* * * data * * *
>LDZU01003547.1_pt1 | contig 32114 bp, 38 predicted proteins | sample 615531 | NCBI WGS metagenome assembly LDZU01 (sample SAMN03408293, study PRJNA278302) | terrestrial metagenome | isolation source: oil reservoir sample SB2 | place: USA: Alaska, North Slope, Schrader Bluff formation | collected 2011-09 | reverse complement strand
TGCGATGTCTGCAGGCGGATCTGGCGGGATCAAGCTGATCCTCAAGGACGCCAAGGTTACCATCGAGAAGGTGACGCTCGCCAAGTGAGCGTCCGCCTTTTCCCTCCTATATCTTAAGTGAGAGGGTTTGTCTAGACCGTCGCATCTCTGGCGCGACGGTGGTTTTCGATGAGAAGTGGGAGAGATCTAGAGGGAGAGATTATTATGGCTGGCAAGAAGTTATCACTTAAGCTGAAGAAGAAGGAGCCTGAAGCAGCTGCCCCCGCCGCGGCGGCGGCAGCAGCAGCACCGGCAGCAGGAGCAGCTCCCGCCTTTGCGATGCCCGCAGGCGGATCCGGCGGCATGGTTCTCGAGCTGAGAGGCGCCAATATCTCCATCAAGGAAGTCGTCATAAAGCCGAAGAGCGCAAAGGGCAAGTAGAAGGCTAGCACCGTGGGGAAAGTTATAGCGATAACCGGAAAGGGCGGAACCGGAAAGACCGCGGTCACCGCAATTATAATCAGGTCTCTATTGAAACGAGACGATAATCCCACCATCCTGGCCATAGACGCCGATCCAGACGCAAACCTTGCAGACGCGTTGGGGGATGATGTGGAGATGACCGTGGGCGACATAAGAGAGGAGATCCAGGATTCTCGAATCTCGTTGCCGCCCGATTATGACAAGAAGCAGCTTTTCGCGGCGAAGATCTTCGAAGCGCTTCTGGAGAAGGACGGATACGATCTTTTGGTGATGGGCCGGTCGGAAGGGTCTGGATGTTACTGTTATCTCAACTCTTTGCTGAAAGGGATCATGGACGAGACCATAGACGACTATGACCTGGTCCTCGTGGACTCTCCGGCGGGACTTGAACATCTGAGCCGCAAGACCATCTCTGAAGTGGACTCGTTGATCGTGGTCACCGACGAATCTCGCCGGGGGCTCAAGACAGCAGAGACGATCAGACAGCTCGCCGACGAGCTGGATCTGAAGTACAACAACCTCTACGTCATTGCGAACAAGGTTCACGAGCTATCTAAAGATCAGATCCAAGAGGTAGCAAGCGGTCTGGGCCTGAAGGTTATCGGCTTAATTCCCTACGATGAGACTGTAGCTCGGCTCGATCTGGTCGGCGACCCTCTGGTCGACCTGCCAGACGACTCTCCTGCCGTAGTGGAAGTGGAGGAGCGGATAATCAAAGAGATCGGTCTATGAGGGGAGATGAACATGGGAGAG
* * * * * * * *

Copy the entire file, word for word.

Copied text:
>LDZU01003547.1_pt1 | contig 32114 bp, 38 predicted proteins | sample 615531 | NCBI WGS metagenome assembly LDZU01 (sample SAMN03408293, study PRJNA278302) | terrestrial metagenome | isolation source: oil reservoir sample SB2 | place: USA: Alaska, North Slope, Schrader Bluff formation | collected 2011-09 | reverse complement strand
TGCGATGTCTGCAGGCGGATCTGGCGGGATCAAGCTGATCCTCAAGGACGCCAAGGTTACCATCGAGAAGGTGACGCTCGCCAAGTGAGCGTCCGCCTTTTCCCTCCTATATCTTAAGTGAGAGGGTTTGTCTAGACCGTCGCATCTCTGGCGCGACGGTGGTTTTCGATGAGAAGTGGGAGAGATCTAGAGGGAGAGATTATTATGGCTGGCAAGAAGTTATCACTTAAGCTGAAGAAGAAGGAGCCTGAAGCAGCTGCCCCCGCCGCGGCGGCGGCAGCAGCAGCACCGGCAGCAGGAGCAGCTCCCGCCTTTGCGATGCCCGCAGGCGGATCCGGCGGCATGGTTCTCGAGCTGAGAGGCGCCAATATCTCCATCAAGGAAGTCGTCATAAAGCCGAAGAGCGCAAAGGGCAAGTAGAAGGCTAGCACCGTGGGGAAAGTTATAGCGATAACCGGAAAGGGCGGAACCGGAAAGACCGCGGTCACCGCAATTATAATCAGGTCTCTATTGAAACGAGACGATAATCCCACCATCCTGGCCATAGACGCCGATCCAGACGCAAACCTTGCAGACGCGTTGGGGGATGATGTGGAGATGACCGTGGGCGACATAAGAGAGGAGATCCAGGATTCTCGAATCTCGTTGCCGCCCGATTATGACAAGAAGCAGCTTTTCGCGGCGAAGATCTTCGAAGCGCTTCTGGAGAAGGACGGATACGATCTTTTGGTGATGGGCCGGTCGGAAGGGTCTGGATGTTACTGTTATCTCAACTCTTTGCTGAAAGGGATCATGGACGAGACCATAGACGACTATGACCTGGTCCTCGTGGACTCTCCGGCGGGACTTGAACATCTGAGCCGCAAGACCATCTCTGAAGTGGACTCGTTGATCGTGGTCACCGACGAATCTCGCCGGGGGCTCAAGACAGCAGAGACGATCAGACAGCTCGCCGACGAGCTGGATCTGAAGTACAACAACCTCTACGTCATTGCGAACAAGGTTCACGAGCTATCTAAAGATCAGATCCAAGAGGTAGCAAGCGGTCTGGGCCTGAAGGTTATCGGCTTAATTCCCTACGATGAGACTGTAGCTCGGCTCGATCTGGTCGGCGACCCTCTGGTCGACCTGCCAGACGACTCTCCTGCCGTAGTGGAAGTGGAGGAGCGGATAATCAAAGAGATCGGTCTATGAGGGGAGATGAACATGGGAGAG